Disabilities & Early Intervention Strategies:
How to Reform the Special Education Referral
of House Committee on Education and the Workforce Subcommittee on Education
June 6, 2002, the House held an IDEA hearing about "Learning Disabilities
and Early Intervention Strategies: How to Reform the Special Education
Referral and Identification Process."
This is a brief overview of witness testimony from IDEA News Briefing
#10 (July 8, 2002) from the IDEA Rapid Response Network (information about
the IDEA Rapid Response Network is at the end of this article). Download
complete testimony of witnesses.
William Goodling's Testimony
William F. Gooding, Educator and Former Chairman of the House Committee
on Education and the Workforce and chief author of the last IDEA reauthorization,
did not address learning disabilities except in passing.
He reiterated many of the points made in previous hearings:
* there is a teacher shortage and a problem in teacher training;
* paperwork needs to be reduced by investigating (and funding) technology
to streamline forms;
* there should be incentives to mediate before litigating and a limitation
on attorneys' fees (he didn't specify whether this limit should apply
to school districts or only to attorneys who counsel parents);
* a focus on early and research-based intervention for young children;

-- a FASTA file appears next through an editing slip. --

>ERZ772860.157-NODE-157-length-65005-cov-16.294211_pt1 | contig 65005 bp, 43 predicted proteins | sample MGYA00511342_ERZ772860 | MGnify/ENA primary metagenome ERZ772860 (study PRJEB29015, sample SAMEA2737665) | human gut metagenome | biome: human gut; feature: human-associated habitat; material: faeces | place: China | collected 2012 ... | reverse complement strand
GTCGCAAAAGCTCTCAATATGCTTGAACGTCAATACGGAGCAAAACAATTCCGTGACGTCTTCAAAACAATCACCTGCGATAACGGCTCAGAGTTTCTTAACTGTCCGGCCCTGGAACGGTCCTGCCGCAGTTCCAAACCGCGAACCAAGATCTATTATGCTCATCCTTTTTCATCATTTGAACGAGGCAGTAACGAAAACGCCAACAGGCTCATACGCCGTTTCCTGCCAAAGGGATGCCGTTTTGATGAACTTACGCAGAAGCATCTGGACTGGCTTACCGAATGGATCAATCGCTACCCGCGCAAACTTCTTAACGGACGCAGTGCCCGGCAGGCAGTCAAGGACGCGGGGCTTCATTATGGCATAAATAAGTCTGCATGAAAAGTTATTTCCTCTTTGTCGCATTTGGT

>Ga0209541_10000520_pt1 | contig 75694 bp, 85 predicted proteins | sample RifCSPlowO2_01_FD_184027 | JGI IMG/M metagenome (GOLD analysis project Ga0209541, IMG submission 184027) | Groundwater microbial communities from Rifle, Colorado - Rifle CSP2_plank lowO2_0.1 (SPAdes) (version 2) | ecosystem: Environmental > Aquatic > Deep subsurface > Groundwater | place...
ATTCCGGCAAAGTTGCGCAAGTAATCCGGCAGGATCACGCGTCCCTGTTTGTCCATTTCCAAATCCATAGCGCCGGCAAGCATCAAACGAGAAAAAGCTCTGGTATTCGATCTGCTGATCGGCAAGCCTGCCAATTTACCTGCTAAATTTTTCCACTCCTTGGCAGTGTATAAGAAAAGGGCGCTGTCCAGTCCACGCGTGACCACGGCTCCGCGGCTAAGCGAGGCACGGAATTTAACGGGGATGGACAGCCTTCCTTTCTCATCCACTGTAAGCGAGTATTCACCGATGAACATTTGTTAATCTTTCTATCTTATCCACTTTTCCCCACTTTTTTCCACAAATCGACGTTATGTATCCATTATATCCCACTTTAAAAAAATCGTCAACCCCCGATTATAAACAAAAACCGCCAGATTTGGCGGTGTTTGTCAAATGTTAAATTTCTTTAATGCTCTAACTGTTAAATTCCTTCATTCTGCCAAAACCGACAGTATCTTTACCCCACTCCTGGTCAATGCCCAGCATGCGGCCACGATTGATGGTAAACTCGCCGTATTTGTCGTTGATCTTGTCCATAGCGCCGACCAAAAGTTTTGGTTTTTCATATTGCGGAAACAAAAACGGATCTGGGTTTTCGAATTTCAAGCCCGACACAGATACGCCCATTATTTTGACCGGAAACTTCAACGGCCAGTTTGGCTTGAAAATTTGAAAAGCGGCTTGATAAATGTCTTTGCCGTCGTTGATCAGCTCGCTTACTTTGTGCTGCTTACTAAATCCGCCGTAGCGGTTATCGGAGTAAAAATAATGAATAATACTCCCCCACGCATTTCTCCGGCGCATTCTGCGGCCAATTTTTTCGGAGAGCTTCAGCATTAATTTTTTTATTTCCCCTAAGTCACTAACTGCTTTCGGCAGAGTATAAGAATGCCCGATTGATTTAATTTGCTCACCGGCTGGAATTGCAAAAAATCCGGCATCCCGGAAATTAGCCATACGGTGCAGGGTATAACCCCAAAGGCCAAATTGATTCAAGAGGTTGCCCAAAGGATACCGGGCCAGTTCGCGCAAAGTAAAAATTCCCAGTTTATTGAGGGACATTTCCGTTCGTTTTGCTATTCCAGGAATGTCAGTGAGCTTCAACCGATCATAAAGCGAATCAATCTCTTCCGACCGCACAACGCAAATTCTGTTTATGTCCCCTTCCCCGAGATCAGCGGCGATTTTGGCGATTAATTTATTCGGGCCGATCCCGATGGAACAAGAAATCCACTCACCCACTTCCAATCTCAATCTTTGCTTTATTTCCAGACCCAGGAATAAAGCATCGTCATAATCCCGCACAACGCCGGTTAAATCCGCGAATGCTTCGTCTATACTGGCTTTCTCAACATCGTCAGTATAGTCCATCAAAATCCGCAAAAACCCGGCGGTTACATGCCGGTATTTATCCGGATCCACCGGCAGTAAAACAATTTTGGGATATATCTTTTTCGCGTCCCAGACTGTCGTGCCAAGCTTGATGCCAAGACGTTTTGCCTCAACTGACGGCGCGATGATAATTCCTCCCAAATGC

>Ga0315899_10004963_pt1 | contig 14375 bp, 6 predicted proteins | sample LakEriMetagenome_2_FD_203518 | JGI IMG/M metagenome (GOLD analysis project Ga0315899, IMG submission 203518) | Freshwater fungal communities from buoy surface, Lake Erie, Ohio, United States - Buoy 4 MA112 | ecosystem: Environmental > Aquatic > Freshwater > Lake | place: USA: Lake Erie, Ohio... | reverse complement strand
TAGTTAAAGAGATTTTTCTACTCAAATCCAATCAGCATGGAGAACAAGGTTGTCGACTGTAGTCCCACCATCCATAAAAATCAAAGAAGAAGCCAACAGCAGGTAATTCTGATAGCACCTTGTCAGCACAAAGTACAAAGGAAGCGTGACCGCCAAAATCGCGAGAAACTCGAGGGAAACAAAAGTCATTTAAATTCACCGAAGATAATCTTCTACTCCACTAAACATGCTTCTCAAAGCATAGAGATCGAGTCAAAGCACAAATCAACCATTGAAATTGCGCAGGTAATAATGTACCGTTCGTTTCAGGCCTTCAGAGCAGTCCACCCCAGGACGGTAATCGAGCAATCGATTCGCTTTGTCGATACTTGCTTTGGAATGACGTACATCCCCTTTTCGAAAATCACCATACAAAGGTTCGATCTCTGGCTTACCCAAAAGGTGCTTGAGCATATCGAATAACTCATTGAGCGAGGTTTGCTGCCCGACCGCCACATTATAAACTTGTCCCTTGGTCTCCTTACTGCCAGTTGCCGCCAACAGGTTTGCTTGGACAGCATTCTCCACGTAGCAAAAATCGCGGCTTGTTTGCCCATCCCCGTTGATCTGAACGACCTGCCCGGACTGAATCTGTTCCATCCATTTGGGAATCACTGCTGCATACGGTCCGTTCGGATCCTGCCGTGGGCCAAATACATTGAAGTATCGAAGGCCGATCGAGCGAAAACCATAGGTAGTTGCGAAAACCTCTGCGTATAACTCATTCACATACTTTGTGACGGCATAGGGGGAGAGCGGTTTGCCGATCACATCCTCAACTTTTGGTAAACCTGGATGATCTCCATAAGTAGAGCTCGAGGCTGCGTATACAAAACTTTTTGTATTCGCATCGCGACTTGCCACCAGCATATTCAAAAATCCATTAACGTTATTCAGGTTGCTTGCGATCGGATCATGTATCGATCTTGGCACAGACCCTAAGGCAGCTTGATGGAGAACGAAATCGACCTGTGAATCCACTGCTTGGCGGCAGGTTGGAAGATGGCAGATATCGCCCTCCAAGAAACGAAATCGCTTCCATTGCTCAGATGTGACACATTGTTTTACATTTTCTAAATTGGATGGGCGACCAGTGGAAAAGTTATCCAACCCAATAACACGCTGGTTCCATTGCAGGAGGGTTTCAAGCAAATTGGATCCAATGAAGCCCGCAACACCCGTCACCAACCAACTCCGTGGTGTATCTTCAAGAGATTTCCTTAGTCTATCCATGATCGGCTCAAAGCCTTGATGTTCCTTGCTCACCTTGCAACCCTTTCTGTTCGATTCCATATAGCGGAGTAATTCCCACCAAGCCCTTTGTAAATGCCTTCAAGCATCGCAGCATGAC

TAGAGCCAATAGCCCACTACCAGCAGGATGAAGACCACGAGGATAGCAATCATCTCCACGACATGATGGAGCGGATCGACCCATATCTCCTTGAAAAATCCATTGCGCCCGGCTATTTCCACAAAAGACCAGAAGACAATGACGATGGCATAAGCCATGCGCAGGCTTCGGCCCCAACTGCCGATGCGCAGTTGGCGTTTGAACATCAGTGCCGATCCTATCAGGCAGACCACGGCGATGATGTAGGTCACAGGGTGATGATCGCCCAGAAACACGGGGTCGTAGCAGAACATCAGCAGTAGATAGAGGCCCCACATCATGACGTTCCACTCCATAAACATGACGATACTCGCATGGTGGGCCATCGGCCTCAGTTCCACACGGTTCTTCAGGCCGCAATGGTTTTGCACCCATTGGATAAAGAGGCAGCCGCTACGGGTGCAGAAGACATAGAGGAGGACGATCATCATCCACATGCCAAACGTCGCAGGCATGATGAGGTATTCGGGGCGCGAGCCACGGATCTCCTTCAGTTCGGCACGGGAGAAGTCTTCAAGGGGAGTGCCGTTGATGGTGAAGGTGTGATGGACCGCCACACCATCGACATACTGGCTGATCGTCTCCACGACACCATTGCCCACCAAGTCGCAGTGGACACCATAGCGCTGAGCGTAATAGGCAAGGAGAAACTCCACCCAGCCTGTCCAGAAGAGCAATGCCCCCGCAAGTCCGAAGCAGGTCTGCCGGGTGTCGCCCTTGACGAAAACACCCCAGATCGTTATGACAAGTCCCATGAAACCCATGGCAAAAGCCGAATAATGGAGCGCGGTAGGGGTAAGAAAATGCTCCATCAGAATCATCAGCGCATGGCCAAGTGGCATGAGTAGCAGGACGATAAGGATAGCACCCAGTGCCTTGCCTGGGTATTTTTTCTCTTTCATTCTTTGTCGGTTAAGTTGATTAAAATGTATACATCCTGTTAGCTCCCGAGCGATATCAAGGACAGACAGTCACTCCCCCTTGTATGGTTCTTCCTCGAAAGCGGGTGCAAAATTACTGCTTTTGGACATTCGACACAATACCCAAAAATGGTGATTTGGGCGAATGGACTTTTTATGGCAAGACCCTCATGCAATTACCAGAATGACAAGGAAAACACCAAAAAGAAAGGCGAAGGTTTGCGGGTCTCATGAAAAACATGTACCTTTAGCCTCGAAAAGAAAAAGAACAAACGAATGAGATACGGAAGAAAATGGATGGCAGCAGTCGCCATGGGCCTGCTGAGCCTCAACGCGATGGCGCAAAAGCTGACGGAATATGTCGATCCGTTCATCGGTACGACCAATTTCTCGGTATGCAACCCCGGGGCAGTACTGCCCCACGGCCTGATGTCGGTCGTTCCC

* a fostering of increased parental involvement.
Dr. Robert Pasternack's
Assistant Secretary for Special Education and Rehabilitative Services
U.S. Department of Education, focused on reading. He spoke in support
of the Leave No Child Behind Act, Reading First and Early Reading First
He emphasized building on the No Child Left Behind Act to focus on scientifically
based early reading interventions and achieving results for all children,
not just those in special education.
He argued for a focus on prevention, early identification, and early intervention.
out of 3 fourth graders cannot read proficiently.
7 out of 10 inner city and rural fourth graders cannot read at the
most basic level." - Rod Paige, Secretary of Education
questioned the use of models based on discrepancies between IQ test scores
and reading performance for identifying which children should receive
special education services.
Dr. Reid Lyon's
Dr. G. Reid
Lyon, Research Psychologist and Chief of the Child Development and Behavior
Branch of the National Institute of Child Health and Human Development
(NICHD) in Rockville, MD, discussed the collaborative work of the NICHD
and OSERS on early reading.
On learning disabilities, he spoke of the "persistent debate about:
(a) the definition of the disability,
(b) the diagnostic criteria and assessment procedures employed in the
(c) the content, intensity, and duration of instructional practices provided,
(d) the policies and legal requirements that guide the identification
and education of students with LD."
cited statistics about the rise of LD diagnoses in the past two decades
and argued that the rise in children identified and given services has
not resulted in improved performance for those children, especially those
identified late (after
the education profession create instructional casualties by inadequately
preparing both general education and special education teachers
to address learning differences among children?" -